He who is endued with all these four
Is a sage perfect in thought and deed.*
His soul and heart are well informed with wisdom,
He is neither over cunning nor a fool.*
600 By temperance his appetites are subdued,
Intemperance and insensibility* alike are banished.
The courageous man is pure from abjectness and from boasting,
His nature is exempt from cowardice and rashness.
Equity is as the garment of his nature,
He is void of injustice, thus his character is good.
All the virtues lie in the mean,
Which is alike removed from excess and defect.
The mean is as the ‘narrow way,’*
On either side yawns hell's bottomless pit.
605 In fineness and sharpness as a sword,
One may not turn round nor stand on it long.
Since equity has only one opposite vice,
The total number of opposite vices is seven.
Beneath each number is hidden a mystery,
For this cause has hell seven gates.*
Like as hell is prepared for iniquity,
Heaven is the place always appointed for equity.
Light and mercy are the recompense of equity,
Darkness and cursing the requital of iniquity.
610 Goodness is made manifest in equity,
Equipoise in a body is its summit of perfection.
Since a compound is as one entity,
It is remote from its parts in its nature and differentia.*
It becomes like to a simple essence,
And between it and simple essence there is a bond;*
Not that bond which subsists between the compound and its parts,
(For spirit is free from the attributes of corporeity,)
But when water and clay are purified altogether,*
Spirit is added to them by “The Truth.”*
615 When the parts, to wit, the elements attain equilibrium,
The beams of the spirit world fall upon them.
The Spirit's rays shining on the body at the time of equilibrium,
Are like the rays of the sun shining upon the earth.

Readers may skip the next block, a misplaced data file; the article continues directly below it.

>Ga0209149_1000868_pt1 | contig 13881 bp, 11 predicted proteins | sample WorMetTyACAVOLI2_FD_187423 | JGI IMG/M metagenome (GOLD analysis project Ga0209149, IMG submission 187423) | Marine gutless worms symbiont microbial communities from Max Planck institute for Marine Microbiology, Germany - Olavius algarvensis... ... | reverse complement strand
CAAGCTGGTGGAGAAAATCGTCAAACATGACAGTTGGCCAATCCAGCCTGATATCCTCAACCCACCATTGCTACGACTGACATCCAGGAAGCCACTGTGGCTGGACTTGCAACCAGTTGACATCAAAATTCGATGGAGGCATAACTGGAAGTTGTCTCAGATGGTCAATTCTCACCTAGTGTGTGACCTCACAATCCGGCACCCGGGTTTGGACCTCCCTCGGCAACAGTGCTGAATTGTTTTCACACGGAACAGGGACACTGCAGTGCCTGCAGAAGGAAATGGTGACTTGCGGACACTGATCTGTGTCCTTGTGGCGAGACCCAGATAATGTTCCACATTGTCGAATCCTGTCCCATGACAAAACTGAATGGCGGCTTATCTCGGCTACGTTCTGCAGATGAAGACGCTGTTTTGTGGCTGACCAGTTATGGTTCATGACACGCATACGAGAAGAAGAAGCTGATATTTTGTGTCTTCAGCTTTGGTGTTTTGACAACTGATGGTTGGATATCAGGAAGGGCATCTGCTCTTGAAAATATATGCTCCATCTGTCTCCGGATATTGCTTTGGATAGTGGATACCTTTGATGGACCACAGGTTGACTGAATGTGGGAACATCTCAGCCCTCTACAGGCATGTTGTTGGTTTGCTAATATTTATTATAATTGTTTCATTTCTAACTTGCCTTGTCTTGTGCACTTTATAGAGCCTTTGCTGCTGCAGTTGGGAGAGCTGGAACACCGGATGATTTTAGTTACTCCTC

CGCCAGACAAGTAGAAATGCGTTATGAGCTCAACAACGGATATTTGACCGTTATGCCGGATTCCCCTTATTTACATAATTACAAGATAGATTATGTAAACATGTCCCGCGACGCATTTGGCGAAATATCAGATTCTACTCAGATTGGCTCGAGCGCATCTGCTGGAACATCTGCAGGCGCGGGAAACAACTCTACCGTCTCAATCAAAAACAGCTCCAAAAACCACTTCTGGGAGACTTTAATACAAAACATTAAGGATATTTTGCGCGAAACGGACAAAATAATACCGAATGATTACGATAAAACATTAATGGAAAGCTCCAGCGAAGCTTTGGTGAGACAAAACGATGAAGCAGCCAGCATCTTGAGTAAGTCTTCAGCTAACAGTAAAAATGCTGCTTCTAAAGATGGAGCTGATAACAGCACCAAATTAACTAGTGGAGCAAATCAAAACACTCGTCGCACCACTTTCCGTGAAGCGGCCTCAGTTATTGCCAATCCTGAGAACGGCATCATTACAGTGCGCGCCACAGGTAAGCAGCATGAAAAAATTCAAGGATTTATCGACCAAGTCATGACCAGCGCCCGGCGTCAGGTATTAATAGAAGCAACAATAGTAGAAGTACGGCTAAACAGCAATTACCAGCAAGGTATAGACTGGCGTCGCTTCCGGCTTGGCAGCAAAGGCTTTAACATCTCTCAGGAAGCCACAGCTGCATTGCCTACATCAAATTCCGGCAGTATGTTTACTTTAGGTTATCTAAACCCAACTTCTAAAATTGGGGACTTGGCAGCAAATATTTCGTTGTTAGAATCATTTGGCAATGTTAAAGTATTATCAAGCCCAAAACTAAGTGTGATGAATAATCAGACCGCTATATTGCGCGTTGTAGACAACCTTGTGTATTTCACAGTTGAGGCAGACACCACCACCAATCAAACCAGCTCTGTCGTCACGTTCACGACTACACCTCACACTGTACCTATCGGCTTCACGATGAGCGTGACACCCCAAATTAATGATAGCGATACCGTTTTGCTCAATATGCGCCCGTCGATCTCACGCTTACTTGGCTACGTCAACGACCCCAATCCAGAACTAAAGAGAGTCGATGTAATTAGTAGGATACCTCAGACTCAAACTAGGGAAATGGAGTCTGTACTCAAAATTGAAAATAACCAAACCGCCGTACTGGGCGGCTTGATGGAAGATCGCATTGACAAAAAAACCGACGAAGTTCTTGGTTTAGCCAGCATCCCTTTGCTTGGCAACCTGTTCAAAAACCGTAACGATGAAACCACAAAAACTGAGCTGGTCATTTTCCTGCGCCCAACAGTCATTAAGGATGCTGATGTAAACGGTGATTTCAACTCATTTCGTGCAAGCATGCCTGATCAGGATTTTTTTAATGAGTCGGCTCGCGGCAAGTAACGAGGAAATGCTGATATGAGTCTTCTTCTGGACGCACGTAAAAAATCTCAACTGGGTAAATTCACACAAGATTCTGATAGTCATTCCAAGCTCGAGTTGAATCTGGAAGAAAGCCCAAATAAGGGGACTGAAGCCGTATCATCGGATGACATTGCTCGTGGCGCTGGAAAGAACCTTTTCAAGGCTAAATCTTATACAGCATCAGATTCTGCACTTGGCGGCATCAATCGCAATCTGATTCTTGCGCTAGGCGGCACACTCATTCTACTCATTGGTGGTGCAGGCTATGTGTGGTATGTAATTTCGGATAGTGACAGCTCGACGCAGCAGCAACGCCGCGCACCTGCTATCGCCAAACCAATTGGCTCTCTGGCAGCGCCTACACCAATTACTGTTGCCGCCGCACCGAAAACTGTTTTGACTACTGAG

Though the sun abides in the fourth heaven,
Yet his rays are the light which rule the earth.
The elementary temperaments exist not in the sun,
The stars are not hot or cold, dry or moist.
Yet by him the elements are made warm or cold,
White, red, green, pink or yellow.
620 His command goes forth as that of a just prince,
One cannot say whether it is without or within the elements.
When the elements are adjusted in equipoise,
The Soul is, as it were, enamoured of their beauty,
A mystical marriage comes to pass according to the right faith*
The world is the dowry given to man by the Universal Soul.*
Of this marriage the issue is eloquence,
Knowledge, language, virtue, earthly beauty.
Heavenly beauty* descends from the unseen world,
Descends like some licentious reveller,
625 Sets up its flag in the strong city of earthly beauty,
Throws into confusion all the world's array.
Now riding royally on the steed of comeliness,
Now brandishing the keen sword-blade of language.
When beheld in a person it is called beauty,
And when heard in speech eloquence.*
Saints, kings, durveshes, apostles,
All alike bow down and own its sway.
What is this charm in the beauty of a fair face?*
It is not merely earthly beauty, say what is it?*
630 That heart ravishment can come only from “The Truth,”
For there is no partner in Divine agency.*
How can it be lust which ravishes men's hearts?
For “The Truth” now and again appears as evil.*
Confess the ‘working’ of “The Truth” in every place,*
Set not foot beyond your own limits.
Know “The Truth” in the garb of good is the true faith,
“The Truth” in the garb of evil is the work of Satan.*